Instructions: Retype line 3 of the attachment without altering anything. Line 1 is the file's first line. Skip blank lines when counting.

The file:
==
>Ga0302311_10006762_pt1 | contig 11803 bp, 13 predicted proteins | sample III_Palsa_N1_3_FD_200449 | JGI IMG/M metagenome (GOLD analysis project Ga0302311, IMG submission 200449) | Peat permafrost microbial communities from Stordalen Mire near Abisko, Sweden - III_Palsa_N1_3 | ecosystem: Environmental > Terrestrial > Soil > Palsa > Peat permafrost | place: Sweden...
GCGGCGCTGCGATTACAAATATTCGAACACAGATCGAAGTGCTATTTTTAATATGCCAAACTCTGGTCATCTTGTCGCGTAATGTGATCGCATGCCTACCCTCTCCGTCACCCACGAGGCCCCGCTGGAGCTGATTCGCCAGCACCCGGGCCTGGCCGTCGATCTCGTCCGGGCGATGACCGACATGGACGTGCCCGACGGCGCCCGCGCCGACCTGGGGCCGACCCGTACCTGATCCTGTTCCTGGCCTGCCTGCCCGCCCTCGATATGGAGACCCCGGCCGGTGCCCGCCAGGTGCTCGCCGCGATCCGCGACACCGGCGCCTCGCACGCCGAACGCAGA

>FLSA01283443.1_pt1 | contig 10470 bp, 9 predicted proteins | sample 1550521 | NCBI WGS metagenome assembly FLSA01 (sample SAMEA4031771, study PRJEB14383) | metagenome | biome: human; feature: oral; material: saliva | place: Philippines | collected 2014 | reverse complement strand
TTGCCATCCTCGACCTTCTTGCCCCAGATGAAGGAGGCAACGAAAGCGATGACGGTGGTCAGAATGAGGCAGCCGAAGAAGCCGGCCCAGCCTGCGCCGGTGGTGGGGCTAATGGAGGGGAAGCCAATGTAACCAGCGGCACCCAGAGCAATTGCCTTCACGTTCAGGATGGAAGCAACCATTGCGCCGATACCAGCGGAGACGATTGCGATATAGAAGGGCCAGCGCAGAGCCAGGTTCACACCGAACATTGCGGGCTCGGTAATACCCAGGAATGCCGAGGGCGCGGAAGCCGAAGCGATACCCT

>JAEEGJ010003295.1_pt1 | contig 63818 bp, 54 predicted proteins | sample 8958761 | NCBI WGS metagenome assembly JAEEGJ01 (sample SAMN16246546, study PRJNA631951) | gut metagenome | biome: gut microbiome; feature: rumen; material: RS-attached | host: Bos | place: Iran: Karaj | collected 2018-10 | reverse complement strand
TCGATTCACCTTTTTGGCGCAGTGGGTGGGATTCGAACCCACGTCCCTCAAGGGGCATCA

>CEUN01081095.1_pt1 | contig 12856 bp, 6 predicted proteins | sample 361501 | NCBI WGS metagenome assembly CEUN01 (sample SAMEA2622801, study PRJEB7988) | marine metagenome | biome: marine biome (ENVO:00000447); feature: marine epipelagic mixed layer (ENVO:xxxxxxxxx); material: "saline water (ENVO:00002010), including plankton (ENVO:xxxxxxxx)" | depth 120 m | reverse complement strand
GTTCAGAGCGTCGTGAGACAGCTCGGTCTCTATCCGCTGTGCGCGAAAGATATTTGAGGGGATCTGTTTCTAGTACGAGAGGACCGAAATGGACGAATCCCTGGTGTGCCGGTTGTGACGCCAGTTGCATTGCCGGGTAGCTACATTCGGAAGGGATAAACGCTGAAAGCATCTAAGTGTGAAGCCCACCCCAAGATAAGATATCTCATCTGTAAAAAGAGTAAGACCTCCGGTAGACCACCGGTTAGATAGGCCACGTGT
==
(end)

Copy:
>FLSA01283443.1_pt1 | contig 10470 bp, 9 predicted proteins | sample 1550521 | NCBI WGS metagenome assembly FLSA01 (sample SAMEA4031771, study PRJEB14383) | metagenome | biome: human; feature: oral; material: saliva | place: Philippines | collected 2014 | reverse complement strand